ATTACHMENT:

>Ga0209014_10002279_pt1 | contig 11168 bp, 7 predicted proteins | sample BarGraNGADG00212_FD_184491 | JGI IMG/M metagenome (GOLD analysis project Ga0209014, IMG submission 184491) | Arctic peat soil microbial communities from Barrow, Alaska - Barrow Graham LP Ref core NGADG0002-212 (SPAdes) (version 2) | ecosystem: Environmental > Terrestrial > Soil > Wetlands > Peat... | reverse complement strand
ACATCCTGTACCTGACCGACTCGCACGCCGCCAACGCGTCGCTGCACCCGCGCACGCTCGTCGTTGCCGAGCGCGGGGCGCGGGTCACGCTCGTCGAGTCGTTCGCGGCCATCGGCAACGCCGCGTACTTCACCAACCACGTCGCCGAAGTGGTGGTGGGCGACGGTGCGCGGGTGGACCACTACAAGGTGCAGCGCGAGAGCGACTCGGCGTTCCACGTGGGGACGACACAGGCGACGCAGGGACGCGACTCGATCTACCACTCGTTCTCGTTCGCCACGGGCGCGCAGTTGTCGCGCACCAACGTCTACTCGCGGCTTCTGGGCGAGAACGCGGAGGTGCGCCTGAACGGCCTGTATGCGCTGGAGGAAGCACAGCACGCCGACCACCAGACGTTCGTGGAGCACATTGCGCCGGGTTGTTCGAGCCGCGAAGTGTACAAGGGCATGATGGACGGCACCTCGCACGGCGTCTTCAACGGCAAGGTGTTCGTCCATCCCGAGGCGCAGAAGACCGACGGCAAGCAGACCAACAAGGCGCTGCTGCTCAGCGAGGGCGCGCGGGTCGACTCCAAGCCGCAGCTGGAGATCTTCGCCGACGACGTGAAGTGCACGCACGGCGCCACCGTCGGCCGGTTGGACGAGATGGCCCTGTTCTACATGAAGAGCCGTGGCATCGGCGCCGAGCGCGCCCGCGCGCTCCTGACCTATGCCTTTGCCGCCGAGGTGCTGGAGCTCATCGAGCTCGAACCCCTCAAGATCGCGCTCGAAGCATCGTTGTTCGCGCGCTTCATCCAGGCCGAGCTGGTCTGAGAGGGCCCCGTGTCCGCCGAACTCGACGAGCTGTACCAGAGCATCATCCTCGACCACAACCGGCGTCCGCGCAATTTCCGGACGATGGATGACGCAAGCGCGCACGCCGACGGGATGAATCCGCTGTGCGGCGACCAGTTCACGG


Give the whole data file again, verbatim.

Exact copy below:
>Ga0209014_10002279_pt1 | contig 11168 bp, 7 predicted proteins | sample BarGraNGADG00212_FD_184491 | JGI IMG/M metagenome (GOLD analysis project Ga0209014, IMG submission 184491) | Arctic peat soil microbial communities from Barrow, Alaska - Barrow Graham LP Ref core NGADG0002-212 (SPAdes) (version 2) | ecosystem: Environmental > Terrestrial > Soil > Wetlands > Peat... | reverse complement strand
ACATCCTGTACCTGACCGACTCGCACGCCGCCAACGCGTCGCTGCACCCGCGCACGCTCGTCGTTGCCGAGCGCGGGGCGCGGGTCACGCTCGTCGAGTCGTTCGCGGCCATCGGCAACGCCGCGTACTTCACCAACCACGTCGCCGAAGTGGTGGTGGGCGACGGTGCGCGGGTGGACCACTACAAGGTGCAGCGCGAGAGCGACTCGGCGTTCCACGTGGGGACGACACAGGCGACGCAGGGACGCGACTCGATCTACCACTCGTTCTCGTTCGCCACGGGCGCGCAGTTGTCGCGCACCAACGTCTACTCGCGGCTTCTGGGCGAGAACGCGGAGGTGCGCCTGAACGGCCTGTATGCGCTGGAGGAAGCACAGCACGCCGACCACCAGACGTTCGTGGAGCACATTGCGCCGGGTTGTTCGAGCCGCGAAGTGTACAAGGGCATGATGGACGGCACCTCGCACGGCGTCTTCAACGGCAAGGTGTTCGTCCATCCCGAGGCGCAGAAGACCGACGGCAAGCAGACCAACAAGGCGCTGCTGCTCAGCGAGGGCGCGCGGGTCGACTCCAAGCCGCAGCTGGAGATCTTCGCCGACGACGTGAAGTGCACGCACGGCGCCACCGTCGGCCGGTTGGACGAGATGGCCCTGTTCTACATGAAGAGCCGTGGCATCGGCGCCGAGCGCGCCCGCGCGCTCCTGACCTATGCCTTTGCCGCCGAGGTGCTGGAGCTCATCGAGCTCGAACCCCTCAAGATCGCGCTCGAAGCATCGTTGTTCGCGCGCTTCATCCAGGCCGAGCTGGTCTGAGAGGGCCCCGTGTCCGCCGAACTCGACGAGCTGTACCAGAGCATCATCCTCGACCACAACCGGCGTCCGCGCAATTTCCGGACGATGGATGACGCAAGCGCGCACGCCGACGGGATGAATCCGCTGTGCGGCGACCAGTTCACGG